Vir­gini­ans to be see­ing more drones as firms work to move them into more pop­u­lated ar­eas


ROANOKE — Ex­per­i­men­tal drones have been fly­ing around Mont­gomery County and be­yond as part of a Vir­ginia Tech-led pro­gram for at least six months. So far, there have been no crashes, in­juries, close calls or other safety is­sues.

That comes from Mark Blanks, di­rec­tor of Tech’s Mid-At­lantic Avi­a­tion Part­ner­ship, as Vir­ginia of­fi­cials de­liver their lat­est progress re­port to the Fed­eral Avi­a­tion Ad­min­is­tra­tion.

The White House-ini­ti­ated In­te­gra­tion Pilot Pro­gram, or IPP, was de­signed to al­low a group of hand­s­e­lected com­mu­ni­ties to see what they can do with drones un­der more re­laxed reg­u­la­tions.

Par­tic­i­pants re­port their find­ings back to the FAA, which will learn from the ex­per­i­ments and de­velop rules for fu­ture drone uses.

Vir­ginia was se­lected in May, and Google’s sis­ter com­pany, Wing, made its first long-dis­tance drone de­liv­ery as part of the pro­gram across ru­ral Mont­gomery County three months later.

Since then, Blanks said Do­min­ion En­ergy and State Farm are com­pa­nies that have be­gun their own test flights un­der the IPP.

Some have been in Mont­gomery, in­clud­ing Wing’s bev­er­age de­liv­ery to Sen. Mark Warner, R-Va. Oth­ers have ven­tured far­ther from Tech’s cam­pus, like State Farm’s drones used to as­sess dam­age from Hur­ri­cane Florence.

The ul­ti­mate goal is to have all three up and run­ning with larger com­mer­cial drone pro­grams, de­liv­er­ing pack­ages to real shop­pers, col­lect­ing data for real in­sur­ance claims and search­ing for real downed power lines.

“I don’t ex­pect that they will be there to­mor­row,” Blanks said. “The process over the next cou­ple of years is getting to that point.”

To date, the drone flights haven’t made a big splash or even been noticeable to most lo­cals. But that should change over the next year and a half.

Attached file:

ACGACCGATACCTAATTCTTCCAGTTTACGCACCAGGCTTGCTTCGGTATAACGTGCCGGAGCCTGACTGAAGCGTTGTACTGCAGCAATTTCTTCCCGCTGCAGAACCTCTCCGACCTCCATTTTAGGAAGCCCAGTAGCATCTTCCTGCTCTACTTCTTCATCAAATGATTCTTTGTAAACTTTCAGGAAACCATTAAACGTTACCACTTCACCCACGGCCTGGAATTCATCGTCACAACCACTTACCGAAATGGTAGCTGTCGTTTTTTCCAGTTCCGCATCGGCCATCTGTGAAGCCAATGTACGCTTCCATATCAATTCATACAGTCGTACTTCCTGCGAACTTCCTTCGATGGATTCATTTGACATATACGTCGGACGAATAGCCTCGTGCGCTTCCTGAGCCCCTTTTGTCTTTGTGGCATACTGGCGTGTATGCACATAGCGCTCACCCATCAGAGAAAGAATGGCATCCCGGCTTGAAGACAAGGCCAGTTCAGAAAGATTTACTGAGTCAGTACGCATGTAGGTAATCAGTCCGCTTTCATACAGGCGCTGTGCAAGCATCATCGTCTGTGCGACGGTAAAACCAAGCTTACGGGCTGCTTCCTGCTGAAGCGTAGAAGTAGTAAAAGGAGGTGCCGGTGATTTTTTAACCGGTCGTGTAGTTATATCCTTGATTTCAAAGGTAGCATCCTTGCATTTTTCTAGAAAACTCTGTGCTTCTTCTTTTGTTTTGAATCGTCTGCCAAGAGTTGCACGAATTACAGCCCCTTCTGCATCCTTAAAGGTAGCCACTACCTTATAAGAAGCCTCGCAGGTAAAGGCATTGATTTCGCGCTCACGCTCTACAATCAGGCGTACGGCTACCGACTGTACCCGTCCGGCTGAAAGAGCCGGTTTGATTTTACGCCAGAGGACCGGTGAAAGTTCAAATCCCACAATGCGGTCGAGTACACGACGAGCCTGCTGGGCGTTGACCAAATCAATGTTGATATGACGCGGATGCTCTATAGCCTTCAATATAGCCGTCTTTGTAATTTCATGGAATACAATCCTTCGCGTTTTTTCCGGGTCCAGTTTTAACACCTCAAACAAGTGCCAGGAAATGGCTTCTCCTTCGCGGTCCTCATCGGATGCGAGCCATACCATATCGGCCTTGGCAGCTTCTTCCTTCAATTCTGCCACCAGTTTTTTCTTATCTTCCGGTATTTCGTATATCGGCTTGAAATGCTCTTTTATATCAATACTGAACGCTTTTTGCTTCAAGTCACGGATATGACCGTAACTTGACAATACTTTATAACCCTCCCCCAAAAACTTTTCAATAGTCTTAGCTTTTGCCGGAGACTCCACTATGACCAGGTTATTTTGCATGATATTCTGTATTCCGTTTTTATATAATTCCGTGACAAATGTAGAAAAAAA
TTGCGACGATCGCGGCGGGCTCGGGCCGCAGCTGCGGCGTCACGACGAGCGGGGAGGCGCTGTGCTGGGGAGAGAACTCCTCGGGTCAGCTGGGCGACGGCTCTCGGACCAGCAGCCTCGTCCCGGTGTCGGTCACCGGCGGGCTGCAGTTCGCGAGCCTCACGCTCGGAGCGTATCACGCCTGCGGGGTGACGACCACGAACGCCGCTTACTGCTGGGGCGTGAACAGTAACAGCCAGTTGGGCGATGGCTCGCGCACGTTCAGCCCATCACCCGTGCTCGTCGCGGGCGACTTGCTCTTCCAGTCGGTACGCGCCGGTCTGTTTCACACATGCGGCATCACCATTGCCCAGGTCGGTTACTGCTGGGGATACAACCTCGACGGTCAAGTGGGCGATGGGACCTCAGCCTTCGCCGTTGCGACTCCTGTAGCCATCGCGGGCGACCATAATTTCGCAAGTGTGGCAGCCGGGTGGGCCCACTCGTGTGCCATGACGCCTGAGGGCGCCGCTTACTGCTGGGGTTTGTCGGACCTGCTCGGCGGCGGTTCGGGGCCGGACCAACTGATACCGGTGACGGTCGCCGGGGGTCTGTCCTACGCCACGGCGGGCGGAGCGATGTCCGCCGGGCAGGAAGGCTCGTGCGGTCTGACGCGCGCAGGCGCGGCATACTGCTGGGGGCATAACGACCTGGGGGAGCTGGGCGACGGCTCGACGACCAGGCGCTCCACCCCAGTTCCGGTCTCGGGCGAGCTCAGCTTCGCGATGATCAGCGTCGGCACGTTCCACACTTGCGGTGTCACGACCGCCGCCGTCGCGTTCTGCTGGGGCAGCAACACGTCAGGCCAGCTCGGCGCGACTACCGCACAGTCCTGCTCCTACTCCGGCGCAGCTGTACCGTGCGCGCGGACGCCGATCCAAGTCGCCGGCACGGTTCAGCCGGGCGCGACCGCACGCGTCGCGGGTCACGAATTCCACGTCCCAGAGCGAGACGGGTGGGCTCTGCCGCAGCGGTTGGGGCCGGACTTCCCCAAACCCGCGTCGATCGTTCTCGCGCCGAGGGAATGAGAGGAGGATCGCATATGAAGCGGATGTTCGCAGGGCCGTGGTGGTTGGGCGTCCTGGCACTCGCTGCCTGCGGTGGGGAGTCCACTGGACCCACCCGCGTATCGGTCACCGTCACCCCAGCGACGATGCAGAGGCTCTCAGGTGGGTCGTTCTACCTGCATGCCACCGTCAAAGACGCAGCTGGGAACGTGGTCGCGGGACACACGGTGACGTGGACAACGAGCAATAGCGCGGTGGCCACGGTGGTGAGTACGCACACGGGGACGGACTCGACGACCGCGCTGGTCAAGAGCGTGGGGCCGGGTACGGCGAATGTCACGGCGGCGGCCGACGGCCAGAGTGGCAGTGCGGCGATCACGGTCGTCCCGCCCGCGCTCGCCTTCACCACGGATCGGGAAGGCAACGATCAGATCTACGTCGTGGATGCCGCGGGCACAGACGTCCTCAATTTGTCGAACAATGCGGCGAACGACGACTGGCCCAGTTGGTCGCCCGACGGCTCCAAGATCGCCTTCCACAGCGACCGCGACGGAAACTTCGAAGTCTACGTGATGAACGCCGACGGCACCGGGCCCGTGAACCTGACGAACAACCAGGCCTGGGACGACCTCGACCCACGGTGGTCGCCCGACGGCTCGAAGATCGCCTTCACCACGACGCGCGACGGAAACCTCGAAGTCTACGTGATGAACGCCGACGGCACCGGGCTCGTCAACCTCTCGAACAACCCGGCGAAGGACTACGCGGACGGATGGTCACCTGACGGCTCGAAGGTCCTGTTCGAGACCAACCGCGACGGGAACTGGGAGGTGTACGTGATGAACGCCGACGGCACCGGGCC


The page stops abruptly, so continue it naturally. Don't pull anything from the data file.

Be­fore it does, Blanks said MAAP is plan­ning out­reach cam­paigns to make sure ev­ery­one knows the drones are com­ing and what they’ll be do­ing.

“Peo­ple want to know. Peo­ple don’t like the un­known,” he added.

MAAP has al­ready be­gun talk­ing with neigh­bors about con­cerns, from drone noise to pri­vacy is­sues. Blanks ex­pects much more of that as the pro­gram picks up steam.

“There will be con­cerns that will be raised, and we’ll need to ad­dress those,” he said. “I be­lieve there are le­git­i­mate con­cerns and we have to ad­dress them and work through a so­lu­tion.

“But I also be­lieve the tech­nol­ogy can bring a great ben­e­fit to the com­mu­nity.”

The IPP pro­gram ends in Oc­to­ber 2020. Be­fore then, Blanks hopes the pro­gram will move from mostly re­mote lo­ca­tions, such as Vir­ginia Tech’s ru­ral Kent­land Farms, to more pop­u­lated ar­eas where drones will fly over and in­ter­act with real peo­ple.

The move into more ur­ban set­tings is a pri­mary goal for MAAP, but Blanks said re­searchers first have to prove it’s safe.

That’s what’s hap­pen­ing now, as MAAP’s cor­po­rate part­ners ex­per­i­ment to build bet­ter drones, Vir­ginia Tech learns how to en­sure safety and the FAA learns what it needs to see be­fore al­low­ing spe­cific drone uses.

“We’re getting bet­ter and bet­ter at do­ing that and the FAA is getting bet­ter at un­der­stand­ing what they need to see to un­der­stand if some­thing is safe or not,” Blanks said. “There’s def­i­nitely a learn­ing curve for both sides, for the FAA and for us. And that’s why this pro­gram ex­ists.”

The drone flights have slowed down dur­ing the colder months. In­stead, MAAP’s team has been plan­ning for fu­ture flights when the weather is more hos­pitable.

“This is the be­gin­ning of it. This is not the con­clu­sion,” Blanks added. “We have much greater hopes for the pro­gram over the next year and a half.”

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